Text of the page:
Join us for a panel conversation on Prima Materia: The Periodic Table in Contemporary Art with exhibiting artists Rachel Berwick, Myra Mimlitsch-Gray, and Winston Roeth, moderated by the exhibition’s curator Richard Klein.
The conversation will focus on the three artist’s lifelong engagement with specific materials and how their chosen materials aren’t neutral vehicles, but rather filled with content in and of themselves. The evolution of civilization has been defined by humankind’s understanding and use of elements and elemental compounds, and this evolution in many cases has been driven forward by the knowledge that artists have contributed through their work.
This program will take place in-person at The Aldrich and will be followed by an audience Q&A.
Rachel Berwick’s multi-media installations examine the threshold between nature and culture as a means of exploring themes of extinction and loss, and our inevitable desire to recover what is lost. She has had five solo exhibitions in New York—“Lonesome George,” at Sikkema Jenkins in NYC was also included in “Becoming Animal” at Mass MoCA. Her installation, “Zugunruhe” was exhibited at Brown University and The Smithsonian American Art Museum.
For over twenty years, she has developed and maintained a work titled “may-por-é,” in which live parrots she trained to speak, Maypuré, an extinct indigenous South American language, live in a sculptural aviary, exhibited at venues such as The Serpentine Gallery, London, the 7th International Istanbul Bienal, and the 26th Bienal de São Paolo.
Berwick received a Robert Rauschenberg Residency, a Joan Mitchell Foundation Fellowship, and a Smithsonian Artists’ Research Fellowship where she first began working on bird migration and structural color in the project titled, “Blue,” a series of sculptural works that she continues to develop today. Berwick’s exploration of structural color has expanded to include Gold Ruby Red, the Ruby Throated Hummingbird, and the stories hummingbirds carry with them through time and space.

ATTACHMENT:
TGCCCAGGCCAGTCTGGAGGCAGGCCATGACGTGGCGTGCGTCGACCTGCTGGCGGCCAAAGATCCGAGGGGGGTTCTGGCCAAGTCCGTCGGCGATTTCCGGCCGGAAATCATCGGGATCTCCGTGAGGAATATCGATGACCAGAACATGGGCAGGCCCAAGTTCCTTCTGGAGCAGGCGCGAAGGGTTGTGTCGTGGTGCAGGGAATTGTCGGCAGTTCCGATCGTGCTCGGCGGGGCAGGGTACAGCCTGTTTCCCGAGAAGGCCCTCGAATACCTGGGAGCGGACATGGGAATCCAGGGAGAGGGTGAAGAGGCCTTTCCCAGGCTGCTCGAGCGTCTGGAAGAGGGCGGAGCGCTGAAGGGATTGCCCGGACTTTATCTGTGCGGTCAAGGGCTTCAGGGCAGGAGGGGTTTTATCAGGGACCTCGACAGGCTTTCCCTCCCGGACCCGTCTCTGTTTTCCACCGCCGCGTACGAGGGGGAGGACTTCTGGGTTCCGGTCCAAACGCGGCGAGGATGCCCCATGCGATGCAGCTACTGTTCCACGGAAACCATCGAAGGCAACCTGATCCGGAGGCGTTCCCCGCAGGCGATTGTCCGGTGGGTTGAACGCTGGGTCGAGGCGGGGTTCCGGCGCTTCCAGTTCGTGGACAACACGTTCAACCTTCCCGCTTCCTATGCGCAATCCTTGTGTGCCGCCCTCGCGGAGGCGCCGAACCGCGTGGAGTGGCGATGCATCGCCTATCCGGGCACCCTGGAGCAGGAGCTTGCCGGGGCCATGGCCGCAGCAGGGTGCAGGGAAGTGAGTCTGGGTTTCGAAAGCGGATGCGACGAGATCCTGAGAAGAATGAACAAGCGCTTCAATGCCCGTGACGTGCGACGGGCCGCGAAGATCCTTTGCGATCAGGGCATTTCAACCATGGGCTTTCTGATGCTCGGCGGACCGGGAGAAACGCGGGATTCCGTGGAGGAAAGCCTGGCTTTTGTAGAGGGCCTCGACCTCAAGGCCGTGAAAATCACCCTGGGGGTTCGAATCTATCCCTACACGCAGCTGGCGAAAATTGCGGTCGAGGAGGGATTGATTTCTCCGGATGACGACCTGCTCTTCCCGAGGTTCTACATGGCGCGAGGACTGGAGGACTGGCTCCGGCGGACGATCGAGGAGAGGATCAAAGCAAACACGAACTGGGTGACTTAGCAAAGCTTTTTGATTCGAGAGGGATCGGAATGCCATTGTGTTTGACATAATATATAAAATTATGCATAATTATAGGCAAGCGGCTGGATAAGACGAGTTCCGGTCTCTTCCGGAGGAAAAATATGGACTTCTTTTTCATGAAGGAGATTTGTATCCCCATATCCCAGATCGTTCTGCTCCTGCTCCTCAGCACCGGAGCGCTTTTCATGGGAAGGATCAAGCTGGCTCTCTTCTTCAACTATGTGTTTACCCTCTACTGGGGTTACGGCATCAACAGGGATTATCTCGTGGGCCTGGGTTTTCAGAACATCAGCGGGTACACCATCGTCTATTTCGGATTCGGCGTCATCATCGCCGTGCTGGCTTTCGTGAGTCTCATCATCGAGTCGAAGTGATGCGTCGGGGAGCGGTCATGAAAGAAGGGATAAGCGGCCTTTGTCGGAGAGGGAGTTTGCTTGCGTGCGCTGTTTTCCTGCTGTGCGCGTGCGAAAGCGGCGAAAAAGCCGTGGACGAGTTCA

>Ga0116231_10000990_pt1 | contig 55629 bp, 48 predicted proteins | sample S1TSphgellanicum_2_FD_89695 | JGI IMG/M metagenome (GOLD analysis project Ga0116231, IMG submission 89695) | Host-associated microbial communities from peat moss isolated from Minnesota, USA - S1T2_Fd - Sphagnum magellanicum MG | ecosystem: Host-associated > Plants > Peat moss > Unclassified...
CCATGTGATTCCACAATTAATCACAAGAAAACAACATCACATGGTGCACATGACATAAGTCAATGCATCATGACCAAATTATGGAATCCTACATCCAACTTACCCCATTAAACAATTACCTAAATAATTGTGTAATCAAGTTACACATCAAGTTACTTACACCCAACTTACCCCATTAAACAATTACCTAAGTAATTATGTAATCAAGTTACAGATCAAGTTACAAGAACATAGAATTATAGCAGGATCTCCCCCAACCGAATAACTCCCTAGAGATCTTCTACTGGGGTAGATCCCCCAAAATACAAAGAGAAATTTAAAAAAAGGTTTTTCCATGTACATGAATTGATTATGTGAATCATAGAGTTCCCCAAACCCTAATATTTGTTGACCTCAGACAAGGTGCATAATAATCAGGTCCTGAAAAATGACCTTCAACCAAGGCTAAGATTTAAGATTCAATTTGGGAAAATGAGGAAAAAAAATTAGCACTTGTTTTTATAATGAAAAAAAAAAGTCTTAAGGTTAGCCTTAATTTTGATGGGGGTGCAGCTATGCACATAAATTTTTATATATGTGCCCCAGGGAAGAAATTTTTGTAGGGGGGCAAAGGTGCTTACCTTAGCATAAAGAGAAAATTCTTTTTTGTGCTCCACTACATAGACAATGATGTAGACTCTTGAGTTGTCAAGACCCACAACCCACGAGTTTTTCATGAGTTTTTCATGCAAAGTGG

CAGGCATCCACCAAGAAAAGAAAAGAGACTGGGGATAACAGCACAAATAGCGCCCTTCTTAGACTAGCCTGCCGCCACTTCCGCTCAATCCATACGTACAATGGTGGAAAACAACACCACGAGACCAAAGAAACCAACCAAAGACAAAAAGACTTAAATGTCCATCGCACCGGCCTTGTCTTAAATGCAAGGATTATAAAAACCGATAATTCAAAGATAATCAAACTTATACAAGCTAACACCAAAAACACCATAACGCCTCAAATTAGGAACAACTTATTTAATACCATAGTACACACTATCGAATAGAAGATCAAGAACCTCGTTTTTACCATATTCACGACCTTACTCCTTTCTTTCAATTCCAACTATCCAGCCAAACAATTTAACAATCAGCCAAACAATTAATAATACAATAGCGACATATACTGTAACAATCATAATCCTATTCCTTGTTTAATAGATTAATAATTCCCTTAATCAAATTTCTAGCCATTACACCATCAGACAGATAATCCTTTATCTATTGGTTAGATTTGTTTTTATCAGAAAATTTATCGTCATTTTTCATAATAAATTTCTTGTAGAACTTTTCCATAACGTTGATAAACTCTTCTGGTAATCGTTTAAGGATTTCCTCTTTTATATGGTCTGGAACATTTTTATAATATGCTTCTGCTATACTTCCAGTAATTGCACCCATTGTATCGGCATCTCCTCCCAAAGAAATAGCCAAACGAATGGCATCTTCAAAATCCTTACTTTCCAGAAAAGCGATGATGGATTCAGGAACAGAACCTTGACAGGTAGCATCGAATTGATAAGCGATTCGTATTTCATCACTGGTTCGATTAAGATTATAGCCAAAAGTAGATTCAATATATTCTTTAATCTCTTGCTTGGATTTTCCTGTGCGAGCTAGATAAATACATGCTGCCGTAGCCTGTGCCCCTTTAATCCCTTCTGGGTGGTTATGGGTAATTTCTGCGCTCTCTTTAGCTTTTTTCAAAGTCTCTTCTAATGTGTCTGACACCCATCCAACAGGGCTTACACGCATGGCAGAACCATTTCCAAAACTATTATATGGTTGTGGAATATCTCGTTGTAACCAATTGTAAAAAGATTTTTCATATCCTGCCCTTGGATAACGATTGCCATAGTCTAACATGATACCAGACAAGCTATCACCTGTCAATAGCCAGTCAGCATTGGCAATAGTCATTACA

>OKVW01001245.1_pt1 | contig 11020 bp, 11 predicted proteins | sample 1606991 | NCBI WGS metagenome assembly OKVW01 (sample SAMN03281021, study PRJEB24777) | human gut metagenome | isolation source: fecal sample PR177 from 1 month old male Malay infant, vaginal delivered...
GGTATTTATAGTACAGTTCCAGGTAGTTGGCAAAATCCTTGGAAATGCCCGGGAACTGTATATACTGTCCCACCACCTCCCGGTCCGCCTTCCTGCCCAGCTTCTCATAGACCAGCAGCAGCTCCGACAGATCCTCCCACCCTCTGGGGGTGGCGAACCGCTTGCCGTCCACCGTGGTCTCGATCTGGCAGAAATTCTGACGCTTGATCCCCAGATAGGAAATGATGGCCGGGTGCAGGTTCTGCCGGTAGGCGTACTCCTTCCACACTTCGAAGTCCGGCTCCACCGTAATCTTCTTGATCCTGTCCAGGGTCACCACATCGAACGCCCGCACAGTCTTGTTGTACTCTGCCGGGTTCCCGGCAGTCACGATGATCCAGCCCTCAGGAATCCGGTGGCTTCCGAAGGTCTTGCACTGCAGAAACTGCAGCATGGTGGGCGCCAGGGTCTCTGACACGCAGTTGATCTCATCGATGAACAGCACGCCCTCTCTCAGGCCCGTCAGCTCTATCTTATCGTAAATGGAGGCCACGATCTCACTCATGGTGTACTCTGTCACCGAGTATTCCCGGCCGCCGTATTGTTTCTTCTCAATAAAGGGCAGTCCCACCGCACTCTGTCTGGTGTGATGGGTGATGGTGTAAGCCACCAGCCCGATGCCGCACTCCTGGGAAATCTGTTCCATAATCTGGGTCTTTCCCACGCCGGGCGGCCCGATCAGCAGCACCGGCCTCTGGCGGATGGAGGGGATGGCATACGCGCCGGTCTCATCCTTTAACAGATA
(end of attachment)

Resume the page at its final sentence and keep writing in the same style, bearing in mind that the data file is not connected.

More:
Myra Mimlitsch-Gray (b. 1962) explores craft as subject and object, engaging the field’s history and methods to interpret utility and form. She conceptualizes material conditions to construct fictions and portraits. Facture is explored as an idea and then realized as an image; this research is reflected in the objects she generates.
Mimlitsch-Gray received her MFA in Metalsmithing from Cranbrook Academy of Art. An American Craft Council Fellow, she was recently named Master of the Medium by the James Renwick Alliance. As professor she received two Chancellor’s Awards from the State University of New York: Excellence in Scholarship and Creative Activities, and Excellence in Teaching. Mimlitsch-Gray has been awarded individual artist fellowships by the United States Artists Foundation, the Louis Comfort Tiffany Foundation, the National Endowment for the Arts, and the New York Foundation for the Arts. Artist Residencies include: The Banff Centre, Alberta; Haystack Open Studios; Konstfack University, Stockholm; The MacDowell Colony; and the Arts/Industry Residency in Foundry at the Kohler Co., through the John Michael Kohler Arts Center.
Mimlitsch-Gray’s work is widely exhibited and is on view in Parall(elles): A History of Women in Design at the Montreal Museum of Fine Arts, and Prima Materia: the Periodic Table in Contemporary Art, at the Aldrich Contemporary Art Museum. Other recent exhibitions include: Crafting America, at Crystal Bridges Museum of Art, and EXACTLY: precision and process, at Pamela Salisbury Gallery, Hudson NY. Mimlitsch-Gray is a contributing essayist to the exhibition catalogue, This Present Moment: Crafting a Better World, published by the Renwick Gallery of the Smithsonian Institution. Her work is included in public collections of the Smithsonian Institution, the Metropolitan Museum of Art, the Museum of Arts and Design, and the Victoria and Albert Museum, and Yale University Art Gallery, among others. She maintains a studio in the Hudson Valley of New York.